Detection of Mink (Mustela vison) DNA in Meat Products using Polymerase Chain Reaction PCR Assay
The study was to develop a Polymerase Chain Reaction (PCR) assay for specific detection of mink meat using designed pairs of primers based on mitochondrial D-loop. Mink meat is used as fraud ingredients of false mutton or dog meat in meat markets. This study was conducted to establish Polymerase Chain Reaction (PCR) method for the sensitive and specific detection of mink (Mustela vison) DNA in meat products. Six pairs of primers were designed from tandem repeat region of D-loop in mitochondria after alignment of the available sequences in the GenBank database. The specific pair of primers chosen from the six designed pairs by PCR generated specific fragments of 343 bp in length for mink. The specificity of detection was conducted with DNA samples of mink, blue fox, dog, raccoon dog, swine, sheep. Then amplification of positive reaction was observed only in mink species. In this study, no adverse effects of cooking and autoclaving were found on amplification of mink DNA fragments. Then the detection limit was found to be less than 1% in mixed meat products. The PCR method described in this study proved to be very sensitive and reliable in mink DNA identification. Thus, it could be considered as a further improvement method for the detection of mink DNA in meat products processed under different manufacturing conditions.
Received: June 15, 2012;
Accepted: September 14, 2012;
Published: November 19, 2012
Mink (Mustela vison) is a species of carnivore, Mustelidae family and
Mustela genus in taxonomy who originated from North America(Mustela
vision) and Europe Mustela lutreola. Minks as fur bearing animals
all over the world were precious descended from America Mustela vison.
(Niethammer et al., 1993; Wamberga
and Tausonb, 1998). Breeding and caring for fur bearing animals were conducted
originally in 1950s in China. Special economic animals have becoming the special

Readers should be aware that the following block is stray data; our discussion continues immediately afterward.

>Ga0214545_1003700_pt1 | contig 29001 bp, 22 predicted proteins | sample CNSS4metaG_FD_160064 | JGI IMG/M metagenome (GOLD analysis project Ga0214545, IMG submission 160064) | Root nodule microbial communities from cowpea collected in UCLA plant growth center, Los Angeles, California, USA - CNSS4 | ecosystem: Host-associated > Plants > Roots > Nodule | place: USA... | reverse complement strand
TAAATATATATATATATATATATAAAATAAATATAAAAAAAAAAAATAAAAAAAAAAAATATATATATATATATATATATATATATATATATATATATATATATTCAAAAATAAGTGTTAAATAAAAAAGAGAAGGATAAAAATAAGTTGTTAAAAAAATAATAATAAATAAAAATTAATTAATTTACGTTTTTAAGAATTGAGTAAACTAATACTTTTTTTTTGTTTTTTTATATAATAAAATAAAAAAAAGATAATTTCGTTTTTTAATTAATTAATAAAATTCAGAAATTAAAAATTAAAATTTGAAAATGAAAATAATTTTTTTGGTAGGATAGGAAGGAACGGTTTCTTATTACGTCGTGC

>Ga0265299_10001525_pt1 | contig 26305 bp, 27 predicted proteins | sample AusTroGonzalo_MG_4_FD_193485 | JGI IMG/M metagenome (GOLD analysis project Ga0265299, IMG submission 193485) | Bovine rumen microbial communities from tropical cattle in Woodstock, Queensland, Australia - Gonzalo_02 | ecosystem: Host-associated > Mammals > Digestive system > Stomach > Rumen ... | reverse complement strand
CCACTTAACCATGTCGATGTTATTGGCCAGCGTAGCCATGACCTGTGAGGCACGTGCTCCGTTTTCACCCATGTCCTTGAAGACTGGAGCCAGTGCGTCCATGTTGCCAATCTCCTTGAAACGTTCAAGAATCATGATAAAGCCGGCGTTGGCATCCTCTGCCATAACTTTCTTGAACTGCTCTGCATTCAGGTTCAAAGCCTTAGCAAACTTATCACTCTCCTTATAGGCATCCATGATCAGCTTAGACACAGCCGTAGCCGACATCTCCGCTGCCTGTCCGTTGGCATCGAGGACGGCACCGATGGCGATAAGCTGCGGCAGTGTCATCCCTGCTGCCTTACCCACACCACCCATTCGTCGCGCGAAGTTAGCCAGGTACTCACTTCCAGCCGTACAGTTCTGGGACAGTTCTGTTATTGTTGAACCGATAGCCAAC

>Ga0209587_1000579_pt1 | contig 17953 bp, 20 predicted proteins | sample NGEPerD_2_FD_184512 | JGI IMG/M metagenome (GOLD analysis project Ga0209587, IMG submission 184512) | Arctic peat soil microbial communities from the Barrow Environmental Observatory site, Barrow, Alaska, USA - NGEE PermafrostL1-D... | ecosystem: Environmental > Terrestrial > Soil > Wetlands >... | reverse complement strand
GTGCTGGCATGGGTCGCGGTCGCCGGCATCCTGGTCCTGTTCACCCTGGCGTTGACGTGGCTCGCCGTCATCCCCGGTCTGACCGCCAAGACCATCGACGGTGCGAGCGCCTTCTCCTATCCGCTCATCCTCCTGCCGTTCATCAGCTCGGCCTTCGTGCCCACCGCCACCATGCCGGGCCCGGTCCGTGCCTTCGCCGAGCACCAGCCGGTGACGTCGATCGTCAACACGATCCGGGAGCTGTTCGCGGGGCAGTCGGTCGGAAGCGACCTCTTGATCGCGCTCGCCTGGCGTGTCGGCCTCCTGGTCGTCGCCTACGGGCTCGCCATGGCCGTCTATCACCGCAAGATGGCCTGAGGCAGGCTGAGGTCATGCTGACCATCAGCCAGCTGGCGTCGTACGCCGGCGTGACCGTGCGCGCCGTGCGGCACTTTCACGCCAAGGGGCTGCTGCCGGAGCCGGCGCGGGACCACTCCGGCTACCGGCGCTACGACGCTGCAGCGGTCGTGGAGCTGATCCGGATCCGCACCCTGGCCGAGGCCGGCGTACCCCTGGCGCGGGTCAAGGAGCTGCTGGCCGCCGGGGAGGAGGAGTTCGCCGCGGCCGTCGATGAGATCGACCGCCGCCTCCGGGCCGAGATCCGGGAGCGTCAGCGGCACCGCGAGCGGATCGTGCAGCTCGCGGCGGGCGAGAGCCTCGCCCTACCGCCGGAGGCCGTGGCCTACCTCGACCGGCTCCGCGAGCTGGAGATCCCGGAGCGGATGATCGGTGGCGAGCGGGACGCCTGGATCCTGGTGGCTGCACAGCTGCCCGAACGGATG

agriculture industry for its particular resources traits, economic values and
growing demand. Mink meat was mostly used as ingredients of animal feed and
fewly processed food. But, in some areas, mink meat was used as substitute of
other meat products because it is cheaper and easily available. Mink heart was
used for pharmaceutical industry especially due to cure the Rheumatic Heart
There are fraud phenomenons in meat and fur markets for various reasons such
as public health, religious factors and abnormal competition (Arslan
et al., 2006; Mane et al., 2006).
Because mink fur products and other appendix are expensive and limited, merchants
usually substitute them with other products to obtain lots of economic profits.
Such as mink fur was substitution for low priced animal fur even the artificial
fur. The mink hearts for drugs are substitution for chicken hearts or rabbit
hearts. In recent years, the mutton adulterations have becoming growing increased
substitution for mink meat, fox meat or raccoon dog meat (Sun
et al., 2006). At present, the quality control of meat products mostly
depends upon traditional methods which mainly include macroscopical identification,
microscopical examination and physical and chemical experiment. It is difficult
to identify the fraud using the traditional methods especially with the development
of processing technologies (Girish et al., 2005).
So, it is very necessary to identify mink DNA in order to inhibit the fraud
phenomenon. Food safety has aroused highly attention of consumers and governments